HARRISBURG — A deeply divided state House on Thursday voted to approve a Republican-sponsored measure that sets up a near-immediate audit of the 2020 election, citing inconsistencies and confusion in the electorate as evidence the process must be improved for future elections in the state.
The chamber voted 112 to 90 for a resolution that told the Legislative Budget and Finance Committee, or a contractor it will hire, to conduct the audit and report back by early February.
Republicans argued they were responding to constituents who were confused by some of the procedures as the state conducted a high-turnout election during a pandemic and under greatly expanded mail-in voting eligibility.
Democratic arguments that the measure should be revised or was unconstitutional were defeated by the GOP majority.
“There is no need to fear this audit. I welcome it. We all should welcome it, to find out what went right and what went wrong,” said Bedford County Rep. Jesse Topper, the prime sponsor of the resolution.
The resolution does not require approval by Democratic Gov. Tom Wolf or the state Senate. There is no limit on how much the committee can spend on the study.
Separately, the Department of State plans another “risk limiting” audit under a pilot program to apply statistical tools that will measure the election’s accuracy and check for possible interference.
This second audit is to involve data from every county.
Democrats attacked the proposal, calling it unconstitutional, damaging to democracy and unnecessary.
Mr. Wolf issued a written statement by email during the debate, saying any audit done by this approach would be “incomplete, duplicative and unreliable.”
The committee is expected to generate a report that is to include, for each county and for the state as a whole:
For both absentee and mail-in ballots, the number of applications received, the number that were approved by the county board of elections, and the number returned by voters that were subsequently canvassed.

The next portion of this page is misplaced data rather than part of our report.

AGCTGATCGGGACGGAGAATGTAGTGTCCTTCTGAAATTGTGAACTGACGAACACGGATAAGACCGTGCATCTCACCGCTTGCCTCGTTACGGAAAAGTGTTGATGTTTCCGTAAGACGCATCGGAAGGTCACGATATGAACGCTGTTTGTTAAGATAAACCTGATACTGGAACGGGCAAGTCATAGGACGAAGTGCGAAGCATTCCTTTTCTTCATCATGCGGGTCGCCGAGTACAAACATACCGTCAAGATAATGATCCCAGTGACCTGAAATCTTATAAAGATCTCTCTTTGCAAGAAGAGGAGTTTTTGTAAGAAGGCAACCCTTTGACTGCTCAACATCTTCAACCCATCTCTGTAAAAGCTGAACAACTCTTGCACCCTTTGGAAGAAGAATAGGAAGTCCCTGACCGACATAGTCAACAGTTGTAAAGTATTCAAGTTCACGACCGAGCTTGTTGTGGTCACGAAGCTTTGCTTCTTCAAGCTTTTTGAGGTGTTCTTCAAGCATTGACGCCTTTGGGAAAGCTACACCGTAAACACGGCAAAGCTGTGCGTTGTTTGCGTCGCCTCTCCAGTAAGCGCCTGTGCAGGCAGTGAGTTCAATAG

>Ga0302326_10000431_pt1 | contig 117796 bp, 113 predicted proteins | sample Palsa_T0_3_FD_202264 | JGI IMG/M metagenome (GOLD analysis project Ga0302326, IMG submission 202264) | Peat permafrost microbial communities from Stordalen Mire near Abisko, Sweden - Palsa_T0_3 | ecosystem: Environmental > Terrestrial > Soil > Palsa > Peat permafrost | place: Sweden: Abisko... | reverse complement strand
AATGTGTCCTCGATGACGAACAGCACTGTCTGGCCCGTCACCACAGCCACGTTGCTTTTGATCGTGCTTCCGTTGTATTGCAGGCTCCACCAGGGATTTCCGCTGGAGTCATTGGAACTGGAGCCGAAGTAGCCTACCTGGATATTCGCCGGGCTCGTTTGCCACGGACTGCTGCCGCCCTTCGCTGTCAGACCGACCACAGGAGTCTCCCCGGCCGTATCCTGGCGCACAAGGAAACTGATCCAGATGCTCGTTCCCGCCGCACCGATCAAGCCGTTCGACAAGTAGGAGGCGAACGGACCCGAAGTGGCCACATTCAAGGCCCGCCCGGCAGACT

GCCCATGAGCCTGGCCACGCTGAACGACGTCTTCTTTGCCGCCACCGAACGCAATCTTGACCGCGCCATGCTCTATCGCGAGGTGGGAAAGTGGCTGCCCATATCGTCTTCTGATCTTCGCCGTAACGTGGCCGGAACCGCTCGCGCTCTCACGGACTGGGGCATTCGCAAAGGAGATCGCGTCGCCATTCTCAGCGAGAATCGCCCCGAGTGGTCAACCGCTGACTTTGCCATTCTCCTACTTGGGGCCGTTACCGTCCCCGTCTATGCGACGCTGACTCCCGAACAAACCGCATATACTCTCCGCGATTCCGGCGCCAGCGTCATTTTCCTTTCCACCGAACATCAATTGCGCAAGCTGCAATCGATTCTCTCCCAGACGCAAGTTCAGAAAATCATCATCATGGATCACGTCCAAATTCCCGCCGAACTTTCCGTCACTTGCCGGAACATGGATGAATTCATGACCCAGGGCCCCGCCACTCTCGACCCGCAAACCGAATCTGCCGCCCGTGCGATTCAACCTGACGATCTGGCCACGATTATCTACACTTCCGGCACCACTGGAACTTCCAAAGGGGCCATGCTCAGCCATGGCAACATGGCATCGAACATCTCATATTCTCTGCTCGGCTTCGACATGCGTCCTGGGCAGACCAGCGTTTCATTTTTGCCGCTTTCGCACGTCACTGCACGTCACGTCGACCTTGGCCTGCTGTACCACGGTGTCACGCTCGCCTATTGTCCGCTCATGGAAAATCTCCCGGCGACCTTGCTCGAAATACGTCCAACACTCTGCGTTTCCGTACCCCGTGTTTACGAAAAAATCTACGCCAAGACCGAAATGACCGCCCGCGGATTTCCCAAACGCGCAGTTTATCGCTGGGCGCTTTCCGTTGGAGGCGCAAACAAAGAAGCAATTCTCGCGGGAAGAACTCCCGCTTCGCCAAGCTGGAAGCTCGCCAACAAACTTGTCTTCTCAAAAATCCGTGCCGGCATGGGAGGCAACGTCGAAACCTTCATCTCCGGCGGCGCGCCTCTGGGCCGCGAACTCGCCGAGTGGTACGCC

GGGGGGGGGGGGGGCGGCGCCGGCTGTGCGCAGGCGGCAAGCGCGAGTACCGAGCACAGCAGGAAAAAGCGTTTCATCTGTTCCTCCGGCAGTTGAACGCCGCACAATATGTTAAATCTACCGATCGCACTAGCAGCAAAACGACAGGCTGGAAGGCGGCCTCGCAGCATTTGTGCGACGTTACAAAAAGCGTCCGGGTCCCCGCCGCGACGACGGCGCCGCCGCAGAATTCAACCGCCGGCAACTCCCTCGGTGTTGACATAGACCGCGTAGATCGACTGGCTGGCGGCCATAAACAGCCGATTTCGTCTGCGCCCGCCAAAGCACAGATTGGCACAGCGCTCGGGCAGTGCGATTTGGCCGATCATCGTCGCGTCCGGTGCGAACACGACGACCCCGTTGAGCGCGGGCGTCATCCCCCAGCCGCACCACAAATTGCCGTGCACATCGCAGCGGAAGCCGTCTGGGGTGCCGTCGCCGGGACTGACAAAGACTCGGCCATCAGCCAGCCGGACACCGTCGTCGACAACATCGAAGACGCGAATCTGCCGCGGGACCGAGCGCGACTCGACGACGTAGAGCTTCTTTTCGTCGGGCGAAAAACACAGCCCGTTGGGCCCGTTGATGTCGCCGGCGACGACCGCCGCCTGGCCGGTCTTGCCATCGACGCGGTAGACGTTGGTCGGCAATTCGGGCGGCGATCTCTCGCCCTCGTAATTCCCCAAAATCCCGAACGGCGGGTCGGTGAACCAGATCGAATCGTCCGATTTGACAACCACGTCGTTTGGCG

• The number of qualified voters who used provisional ballots.
• The number of applications for absentee ballots from people who were not registered to vote, but subsequently did submit a voter registration application in time for the election — and the same information concerning mail-in ballots.
• For each county, the date and time that the county board of elections began pre-canvassing absentee ballots and mail-in ballots.
Reviews of incidents with voting machines; of “any inconsistent treatment” of mail-in ballots received after 8 p.m. on Election Day; of any inconsistencies in the way counties processed “deficient” ballots; and of access given to poll watchers and “authorized representatives.”
The House vote came the day after its State Government Committee approved the resolution in a party-line vote.
Mr. Topper, State Government Committee interim Chairman Seth Grove and other Republicans said the need for the audit was not suspected fraud but a widespread uncertainty that the election had been conducted fairly and in even-handed fashion across the state.
The resolution cites as a reason for the audit a “litany of inconsistencies” in the way the election was carried out and a resulting loss of public confidence. It says “Pennsylvania citizens have questioned the process by which the 2020 general election has been conducted.”
Mr. Topper noted that within his own district, one county allowed certain ballots to be “cured” — or have procedural mistakes corrected — while another did not.
“That’s not fraud, but that’s confusion in the district that I represent,” Mr. Topper said.